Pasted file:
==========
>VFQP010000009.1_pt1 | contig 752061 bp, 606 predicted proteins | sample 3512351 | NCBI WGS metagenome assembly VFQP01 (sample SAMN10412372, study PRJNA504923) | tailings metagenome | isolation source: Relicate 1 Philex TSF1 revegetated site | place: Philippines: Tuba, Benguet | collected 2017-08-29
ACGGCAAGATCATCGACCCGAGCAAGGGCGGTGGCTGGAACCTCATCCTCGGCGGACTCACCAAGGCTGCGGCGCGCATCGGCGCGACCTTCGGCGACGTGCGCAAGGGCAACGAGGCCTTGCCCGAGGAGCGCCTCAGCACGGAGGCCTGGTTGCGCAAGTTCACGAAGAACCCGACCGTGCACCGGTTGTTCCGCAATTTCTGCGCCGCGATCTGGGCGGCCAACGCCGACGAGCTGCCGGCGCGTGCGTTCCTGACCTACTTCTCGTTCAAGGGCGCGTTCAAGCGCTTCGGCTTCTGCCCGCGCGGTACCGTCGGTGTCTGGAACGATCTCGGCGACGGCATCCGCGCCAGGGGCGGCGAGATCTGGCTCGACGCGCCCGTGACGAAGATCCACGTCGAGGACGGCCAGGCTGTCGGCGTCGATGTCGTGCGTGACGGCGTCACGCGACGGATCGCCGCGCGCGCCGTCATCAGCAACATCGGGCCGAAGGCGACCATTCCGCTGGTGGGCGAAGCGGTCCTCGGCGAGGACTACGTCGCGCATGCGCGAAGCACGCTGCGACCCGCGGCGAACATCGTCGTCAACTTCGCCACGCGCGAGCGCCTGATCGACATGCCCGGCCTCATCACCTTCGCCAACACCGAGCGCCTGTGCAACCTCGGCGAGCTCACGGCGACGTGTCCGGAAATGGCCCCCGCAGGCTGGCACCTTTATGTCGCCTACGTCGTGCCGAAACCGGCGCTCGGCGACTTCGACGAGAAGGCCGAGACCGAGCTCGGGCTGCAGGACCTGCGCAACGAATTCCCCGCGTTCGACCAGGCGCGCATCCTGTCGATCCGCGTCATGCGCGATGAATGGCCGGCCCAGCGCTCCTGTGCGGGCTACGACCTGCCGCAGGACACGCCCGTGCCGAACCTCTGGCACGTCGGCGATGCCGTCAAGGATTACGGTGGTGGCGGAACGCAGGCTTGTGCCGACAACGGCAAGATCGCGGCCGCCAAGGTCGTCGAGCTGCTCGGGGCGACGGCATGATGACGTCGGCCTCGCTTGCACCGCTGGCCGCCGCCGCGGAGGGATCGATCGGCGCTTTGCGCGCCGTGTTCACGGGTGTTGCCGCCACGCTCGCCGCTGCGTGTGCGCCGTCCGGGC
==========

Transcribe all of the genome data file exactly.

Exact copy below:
>VFQP010000009.1_pt1 | contig 752061 bp, 606 predicted proteins | sample 3512351 | NCBI WGS metagenome assembly VFQP01 (sample SAMN10412372, study PRJNA504923) | tailings metagenome | isolation source: Relicate 1 Philex TSF1 revegetated site | place: Philippines: Tuba, Benguet | collected 2017-08-29
ACGGCAAGATCATCGACCCGAGCAAGGGCGGTGGCTGGAACCTCATCCTCGGCGGACTCACCAAGGCTGCGGCGCGCATCGGCGCGACCTTCGGCGACGTGCGCAAGGGCAACGAGGCCTTGCCCGAGGAGCGCCTCAGCACGGAGGCCTGGTTGCGCAAGTTCACGAAGAACCCGACCGTGCACCGGTTGTTCCGCAATTTCTGCGCCGCGATCTGGGCGGCCAACGCCGACGAGCTGCCGGCGCGTGCGTTCCTGACCTACTTCTCGTTCAAGGGCGCGTTCAAGCGCTTCGGCTTCTGCCCGCGCGGTACCGTCGGTGTCTGGAACGATCTCGGCGACGGCATCCGCGCCAGGGGCGGCGAGATCTGGCTCGACGCGCCCGTGACGAAGATCCACGTCGAGGACGGCCAGGCTGTCGGCGTCGATGTCGTGCGTGACGGCGTCACGCGACGGATCGCCGCGCGCGCCGTCATCAGCAACATCGGGCCGAAGGCGACCATTCCGCTGGTGGGCGAAGCGGTCCTCGGCGAGGACTACGTCGCGCATGCGCGAAGCACGCTGCGACCCGCGGCGAACATCGTCGTCAACTTCGCCACGCGCGAGCGCCTGATCGACATGCCCGGCCTCATCACCTTCGCCAACACCGAGCGCCTGTGCAACCTCGGCGAGCTCACGGCGACGTGTCCGGAAATGGCCCCCGCAGGCTGGCACCTTTATGTCGCCTACGTCGTGCCGAAACCGGCGCTCGGCGACTTCGACGAGAAGGCCGAGACCGAGCTCGGGCTGCAGGACCTGCGCAACGAATTCCCCGCGTTCGACCAGGCGCGCATCCTGTCGATCCGCGTCATGCGCGATGAATGGCCGGCCCAGCGCTCCTGTGCGGGCTACGACCTGCCGCAGGACACGCCCGTGCCGAACCTCTGGCACGTCGGCGATGCCGTCAAGGATTACGGTGGTGGCGGAACGCAGGCTTGTGCCGACAACGGCAAGATCGCGGCCGCCAAGGTCGTCGAGCTGCTCGGGGCGACGGCATGATGACGTCGGCCTCGCTTGCACCGCTGGCCGCCGCCGCGGAGGGATCGATCGGCGCTTTGCGCGCCGTGTTCACGGGTGTTGCCGCCACGCTCGCCGCTGCGTGTGCGCCGTCCGGGC